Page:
Hemingway, Stinker and Writer
Some people on FB are gassing on about what a stinker Hemingway was, and concluding therefore that he couldn't write. Treating novelists as either heroes or demons, ideologues or intellectuals, is a grave mistake that is generally made by people who do not read, much less understand literature. Just because Hemingway was by an large a terrible person does not mean that he was a poor writer, and the fact that he was a sucker for the fashionable ideologies of his time puts him in the same category with at least 90% of mankind.
Glen Gould was a neurotic, but that has little bearing on his musicianship. Proust was a homosexual, Baudelaire a drug-taking degenerate, Coleridge and De Quincy were dopers. Big deal. EH's stories and first novel are, by modern American standards (admittedly not very high) well done and useful if only for telling boys and young men the code they are supposed to aspire to. The observation that EH did not practice as he preached is, well, trivial and silly. At least the com symp womanizing suicide preferred to spend his time fishing, hunting, drinking and wenching instead of displaying his ignorance on FB.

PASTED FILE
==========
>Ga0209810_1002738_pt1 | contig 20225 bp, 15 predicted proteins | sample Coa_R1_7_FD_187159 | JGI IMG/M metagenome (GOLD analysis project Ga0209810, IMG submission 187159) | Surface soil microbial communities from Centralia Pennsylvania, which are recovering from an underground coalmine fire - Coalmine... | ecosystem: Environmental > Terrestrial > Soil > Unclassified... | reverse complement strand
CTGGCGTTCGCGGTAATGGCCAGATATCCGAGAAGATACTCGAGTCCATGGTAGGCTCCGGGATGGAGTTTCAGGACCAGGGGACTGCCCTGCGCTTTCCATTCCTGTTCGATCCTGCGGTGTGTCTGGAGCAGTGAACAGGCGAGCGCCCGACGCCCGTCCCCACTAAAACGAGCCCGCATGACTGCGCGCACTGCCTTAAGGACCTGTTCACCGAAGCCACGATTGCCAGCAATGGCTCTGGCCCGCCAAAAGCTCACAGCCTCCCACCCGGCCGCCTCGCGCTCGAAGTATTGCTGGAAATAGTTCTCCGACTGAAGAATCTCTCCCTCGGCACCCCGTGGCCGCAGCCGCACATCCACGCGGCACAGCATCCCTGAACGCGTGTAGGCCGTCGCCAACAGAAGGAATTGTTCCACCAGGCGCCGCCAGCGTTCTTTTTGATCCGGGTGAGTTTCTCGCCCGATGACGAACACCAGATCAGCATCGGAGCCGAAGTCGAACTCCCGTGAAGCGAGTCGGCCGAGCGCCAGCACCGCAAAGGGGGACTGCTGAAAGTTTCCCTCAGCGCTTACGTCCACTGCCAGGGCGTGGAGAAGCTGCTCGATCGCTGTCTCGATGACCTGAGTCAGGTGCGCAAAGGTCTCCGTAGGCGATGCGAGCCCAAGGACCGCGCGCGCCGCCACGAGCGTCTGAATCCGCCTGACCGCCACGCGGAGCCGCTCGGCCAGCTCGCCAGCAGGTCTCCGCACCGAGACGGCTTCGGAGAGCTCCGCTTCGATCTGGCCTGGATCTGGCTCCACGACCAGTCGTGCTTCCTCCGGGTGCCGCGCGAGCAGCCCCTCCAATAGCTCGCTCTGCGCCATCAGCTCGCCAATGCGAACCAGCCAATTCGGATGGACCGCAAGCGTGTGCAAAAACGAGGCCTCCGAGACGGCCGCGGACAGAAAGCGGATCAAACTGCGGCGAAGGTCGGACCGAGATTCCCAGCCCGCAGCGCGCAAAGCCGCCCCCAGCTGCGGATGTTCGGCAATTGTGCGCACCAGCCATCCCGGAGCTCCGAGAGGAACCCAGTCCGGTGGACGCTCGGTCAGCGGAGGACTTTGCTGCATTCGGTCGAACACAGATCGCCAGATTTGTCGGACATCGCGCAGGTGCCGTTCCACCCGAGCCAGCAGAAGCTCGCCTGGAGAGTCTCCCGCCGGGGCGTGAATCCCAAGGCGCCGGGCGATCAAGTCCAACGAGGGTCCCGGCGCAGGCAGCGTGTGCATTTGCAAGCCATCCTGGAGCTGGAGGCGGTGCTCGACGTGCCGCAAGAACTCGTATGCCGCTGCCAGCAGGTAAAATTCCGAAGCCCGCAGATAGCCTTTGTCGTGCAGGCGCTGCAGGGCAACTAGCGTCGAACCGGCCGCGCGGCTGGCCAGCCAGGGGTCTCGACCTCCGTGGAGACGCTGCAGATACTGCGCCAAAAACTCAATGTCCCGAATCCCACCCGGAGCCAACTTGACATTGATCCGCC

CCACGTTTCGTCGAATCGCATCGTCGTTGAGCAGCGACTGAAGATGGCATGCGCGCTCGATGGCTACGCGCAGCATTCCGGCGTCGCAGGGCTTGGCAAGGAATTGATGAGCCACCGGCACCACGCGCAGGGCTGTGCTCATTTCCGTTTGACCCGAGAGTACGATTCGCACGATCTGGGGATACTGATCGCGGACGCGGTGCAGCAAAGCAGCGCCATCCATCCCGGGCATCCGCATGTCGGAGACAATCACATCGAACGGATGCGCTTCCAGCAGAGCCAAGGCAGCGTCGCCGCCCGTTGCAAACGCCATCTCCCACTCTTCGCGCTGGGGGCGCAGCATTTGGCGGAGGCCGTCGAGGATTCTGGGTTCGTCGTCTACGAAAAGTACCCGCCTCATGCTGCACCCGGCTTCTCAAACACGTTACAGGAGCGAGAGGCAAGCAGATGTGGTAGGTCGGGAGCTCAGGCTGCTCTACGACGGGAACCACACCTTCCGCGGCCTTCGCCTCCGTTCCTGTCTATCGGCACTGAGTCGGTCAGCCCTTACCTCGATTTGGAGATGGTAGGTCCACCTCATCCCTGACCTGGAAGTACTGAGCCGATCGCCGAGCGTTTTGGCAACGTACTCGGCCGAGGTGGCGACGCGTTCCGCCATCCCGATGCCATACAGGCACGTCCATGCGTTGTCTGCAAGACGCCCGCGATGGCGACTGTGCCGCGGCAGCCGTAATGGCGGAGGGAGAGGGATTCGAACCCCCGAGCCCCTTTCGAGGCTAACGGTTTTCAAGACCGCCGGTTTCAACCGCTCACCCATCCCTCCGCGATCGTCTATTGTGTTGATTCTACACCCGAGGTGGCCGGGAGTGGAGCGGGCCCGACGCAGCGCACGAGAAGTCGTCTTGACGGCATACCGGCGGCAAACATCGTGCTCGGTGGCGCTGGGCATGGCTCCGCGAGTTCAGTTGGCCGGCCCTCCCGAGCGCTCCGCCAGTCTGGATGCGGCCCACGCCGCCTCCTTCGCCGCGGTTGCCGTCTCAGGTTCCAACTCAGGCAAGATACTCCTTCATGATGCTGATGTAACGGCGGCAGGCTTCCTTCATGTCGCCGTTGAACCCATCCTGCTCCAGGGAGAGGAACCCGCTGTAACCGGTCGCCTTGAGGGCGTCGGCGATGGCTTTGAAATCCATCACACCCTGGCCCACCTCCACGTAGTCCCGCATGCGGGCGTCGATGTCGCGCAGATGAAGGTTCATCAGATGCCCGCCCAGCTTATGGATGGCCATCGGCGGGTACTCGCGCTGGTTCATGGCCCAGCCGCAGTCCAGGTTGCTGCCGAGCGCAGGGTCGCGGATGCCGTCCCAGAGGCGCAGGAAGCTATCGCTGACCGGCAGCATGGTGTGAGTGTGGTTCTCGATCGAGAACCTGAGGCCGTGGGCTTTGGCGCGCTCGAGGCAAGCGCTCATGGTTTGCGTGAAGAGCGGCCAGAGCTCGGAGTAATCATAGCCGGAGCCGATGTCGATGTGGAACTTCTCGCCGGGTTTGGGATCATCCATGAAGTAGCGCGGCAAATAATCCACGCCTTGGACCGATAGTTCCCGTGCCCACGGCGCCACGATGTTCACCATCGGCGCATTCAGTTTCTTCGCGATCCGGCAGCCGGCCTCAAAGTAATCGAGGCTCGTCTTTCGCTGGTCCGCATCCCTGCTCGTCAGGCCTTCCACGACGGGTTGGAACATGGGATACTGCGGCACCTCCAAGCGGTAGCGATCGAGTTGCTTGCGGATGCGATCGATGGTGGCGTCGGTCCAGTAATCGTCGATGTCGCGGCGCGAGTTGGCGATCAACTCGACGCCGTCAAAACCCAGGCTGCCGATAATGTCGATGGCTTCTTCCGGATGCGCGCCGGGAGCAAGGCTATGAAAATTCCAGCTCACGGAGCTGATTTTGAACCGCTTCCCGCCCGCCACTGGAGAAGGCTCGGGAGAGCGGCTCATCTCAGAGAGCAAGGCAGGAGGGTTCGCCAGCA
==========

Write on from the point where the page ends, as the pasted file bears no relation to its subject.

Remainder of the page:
Some poor writers are wonderful people, some great writers are stinkers, but there is no equation of moral evil with literary greatness. From everything we know, Aeschylus and Sophocles were fine men, and across the centuries some of the greatest writers have led good lives. Walter Scott comes to mind, and, after he got off the booze, Booth Tarkington. I am reminded of a newspaper editorial on the presidential race between Grover Cleveland and James Blaine. Cleveland was making payments to support a bastard (he may or may not actually conceived, since he was taking the fall for married friends) but was an honest politician, while Blaine, a model family man, was a crook. A sane man knows which of the two deserved his vote.
We live in a rotten period, where even people who make a stab at leading responsible lives fall terribly short. When a man or woman has done something well--painted a picture, written a song, worked hard to rear his children--his accomplishments should be celebrated. A number of good people have recently asked me how I viewed my atheist leftist (almost certainly CPA at one point) father. I answer always, "With profound respect and admiration." One of the reasons I am not attracted to more intellectualizing versions of Christianity--Calvinism for example, or certain schools of thought in the Catholic Church--is that they seemed to restrict salvation only to people who can understand complex theological questions and come up with answers that please the leaders of sect or school. There was an early ruling of the Church that Arian heretics who were put to death not for their heresy but for their faith in Christ should be regarded as martyrs. Amen.